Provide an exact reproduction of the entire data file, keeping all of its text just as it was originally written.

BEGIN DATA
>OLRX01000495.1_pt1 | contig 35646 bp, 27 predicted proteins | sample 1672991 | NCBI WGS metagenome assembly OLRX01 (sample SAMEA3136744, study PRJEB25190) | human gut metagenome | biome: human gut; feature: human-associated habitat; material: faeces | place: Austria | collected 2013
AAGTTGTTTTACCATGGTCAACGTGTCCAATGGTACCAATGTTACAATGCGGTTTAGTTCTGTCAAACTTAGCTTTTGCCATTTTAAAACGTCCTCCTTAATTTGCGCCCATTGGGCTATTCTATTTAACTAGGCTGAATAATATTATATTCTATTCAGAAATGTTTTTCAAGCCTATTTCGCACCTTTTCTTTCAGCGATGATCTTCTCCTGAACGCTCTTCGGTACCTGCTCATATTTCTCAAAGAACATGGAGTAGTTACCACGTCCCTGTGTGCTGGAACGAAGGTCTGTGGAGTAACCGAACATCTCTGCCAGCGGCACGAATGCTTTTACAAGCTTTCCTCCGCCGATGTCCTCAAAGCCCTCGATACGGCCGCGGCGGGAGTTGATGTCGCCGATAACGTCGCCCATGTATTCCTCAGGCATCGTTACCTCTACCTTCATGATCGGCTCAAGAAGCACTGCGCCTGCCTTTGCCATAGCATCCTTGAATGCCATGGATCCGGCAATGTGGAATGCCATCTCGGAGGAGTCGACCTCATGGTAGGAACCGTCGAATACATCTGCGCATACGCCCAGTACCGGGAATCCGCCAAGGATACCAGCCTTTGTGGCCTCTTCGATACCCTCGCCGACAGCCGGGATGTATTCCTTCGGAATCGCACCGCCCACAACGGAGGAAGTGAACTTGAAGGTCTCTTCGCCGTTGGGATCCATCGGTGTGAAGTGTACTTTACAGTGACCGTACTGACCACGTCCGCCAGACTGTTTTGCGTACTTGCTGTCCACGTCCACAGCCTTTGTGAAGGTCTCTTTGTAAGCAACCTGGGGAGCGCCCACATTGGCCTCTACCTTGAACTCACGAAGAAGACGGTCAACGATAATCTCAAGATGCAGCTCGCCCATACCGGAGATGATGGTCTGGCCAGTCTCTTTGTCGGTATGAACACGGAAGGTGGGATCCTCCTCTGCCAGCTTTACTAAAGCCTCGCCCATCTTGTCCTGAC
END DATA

>OLRX01000495.1_pt1 | contig 35646 bp, 27 predicted proteins | sample 1672991 | NCBI WGS metagenome assembly OLRX01 (sample SAMEA3136744, study PRJEB25190) | human gut metagenome | biome: human gut; feature: human-associated habitat; material: faeces | place: Austria | collected 2013
AAGTTGTTTTACCATGGTCAACGTGTCCAATGGTACCAATGTTACAATGCGGTTTAGTTCTGTCAAACTTAGCTTTTGCCATTTTAAAACGTCCTCCTTAATTTGCGCCCATTGGGCTATTCTATTTAACTAGGCTGAATAATATTATATTCTATTCAGAAATGTTTTTCAAGCCTATTTCGCACCTTTTCTTTCAGCGATGATCTTCTCCTGAACGCTCTTCGGTACCTGCTCATATTTCTCAAAGAACATGGAGTAGTTACCACGTCCCTGTGTGCTGGAACGAAGGTCTGTGGAGTAACCGAACATCTCTGCCAGCGGCACGAATGCTTTTACAAGCTTTCCTCCGCCGATGTCCTCAAAGCCCTCGATACGGCCGCGGCGGGAGTTGATGTCGCCGATAACGTCGCCCATGTATTCCTCAGGCATCGTTACCTCTACCTTCATGATCGGCTCAAGAAGCACTGCGCCTGCCTTTGCCATAGCATCCTTGAATGCCATGGATCCGGCAATGTGGAATGCCATCTCGGAGGAGTCGACCTCATGGTAGGAACCGTCGAATACATCTGCGCATACGCCCAGTACCGGGAATCCGCCAAGGATACCAGCCTTTGTGGCCTCTTCGATACCCTCGCCGACAGCCGGGATGTATTCCTTCGGAATCGCACCGCCCACAACGGAGGAAGTGAACTTGAAGGTCTCTTCGCCGTTGGGATCCATCGGTGTGAAGTGTACTTTACAGTGACCGTACTGACCACGTCCGCCAGACTGTTTTGCGTACTTGCTGTCCACGTCCACAGCCTTTGTGAAGGTCTCTTTGTAAGCAACCTGGGGAGCGCCCACATTGGCCTCTACCTTGAACTCACGAAGAAGACGGTCAACGATAATCTCAAGATGCAGCTCGCCCATACCGGAGATGATGGTCTGGCCAGTCTCTTTGTCGGTATGAACACGGAAGGTGGGATCCTCCTCTGCCAGCTTTACTAAAGCCTCGCCCATCTTGTCCTGAC